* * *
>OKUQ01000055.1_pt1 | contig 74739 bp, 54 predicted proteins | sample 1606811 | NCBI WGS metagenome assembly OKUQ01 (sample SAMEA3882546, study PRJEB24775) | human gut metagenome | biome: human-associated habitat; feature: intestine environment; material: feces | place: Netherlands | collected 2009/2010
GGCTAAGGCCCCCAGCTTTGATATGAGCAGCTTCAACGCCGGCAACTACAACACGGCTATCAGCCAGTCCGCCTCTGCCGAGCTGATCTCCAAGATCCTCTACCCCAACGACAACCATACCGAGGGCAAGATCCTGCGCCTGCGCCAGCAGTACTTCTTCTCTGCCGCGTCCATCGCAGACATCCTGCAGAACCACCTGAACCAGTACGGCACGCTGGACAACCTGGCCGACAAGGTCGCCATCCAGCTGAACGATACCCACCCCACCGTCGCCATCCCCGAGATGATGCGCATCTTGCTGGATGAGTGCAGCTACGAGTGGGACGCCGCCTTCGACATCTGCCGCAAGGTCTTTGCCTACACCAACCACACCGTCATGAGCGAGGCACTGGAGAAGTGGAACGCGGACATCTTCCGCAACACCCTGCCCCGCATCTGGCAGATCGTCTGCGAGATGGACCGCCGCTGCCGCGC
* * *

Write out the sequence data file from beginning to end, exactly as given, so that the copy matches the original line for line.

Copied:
>OKUQ01000055.1_pt1 | contig 74739 bp, 54 predicted proteins | sample 1606811 | NCBI WGS metagenome assembly OKUQ01 (sample SAMEA3882546, study PRJEB24775) | human gut metagenome | biome: human-associated habitat; feature: intestine environment; material: feces | place: Netherlands | collected 2009/2010
GGCTAAGGCCCCCAGCTTTGATATGAGCAGCTTCAACGCCGGCAACTACAACACGGCTATCAGCCAGTCCGCCTCTGCCGAGCTGATCTCCAAGATCCTCTACCCCAACGACAACCATACCGAGGGCAAGATCCTGCGCCTGCGCCAGCAGTACTTCTTCTCTGCCGCGTCCATCGCAGACATCCTGCAGAACCACCTGAACCAGTACGGCACGCTGGACAACCTGGCCGACAAGGTCGCCATCCAGCTGAACGATACCCACCCCACCGTCGCCATCCCCGAGATGATGCGCATCTTGCTGGATGAGTGCAGCTACGAGTGGGACGCCGCCTTCGACATCTGCCGCAAGGTCTTTGCCTACACCAACCACACCGTCATGAGCGAGGCACTGGAGAAGTGGAACGCGGACATCTTCCGCAACACCCTGCCCCGCATCTGGCAGATCGTCTGCGAGATGGACCGCCGCTGCCGCGC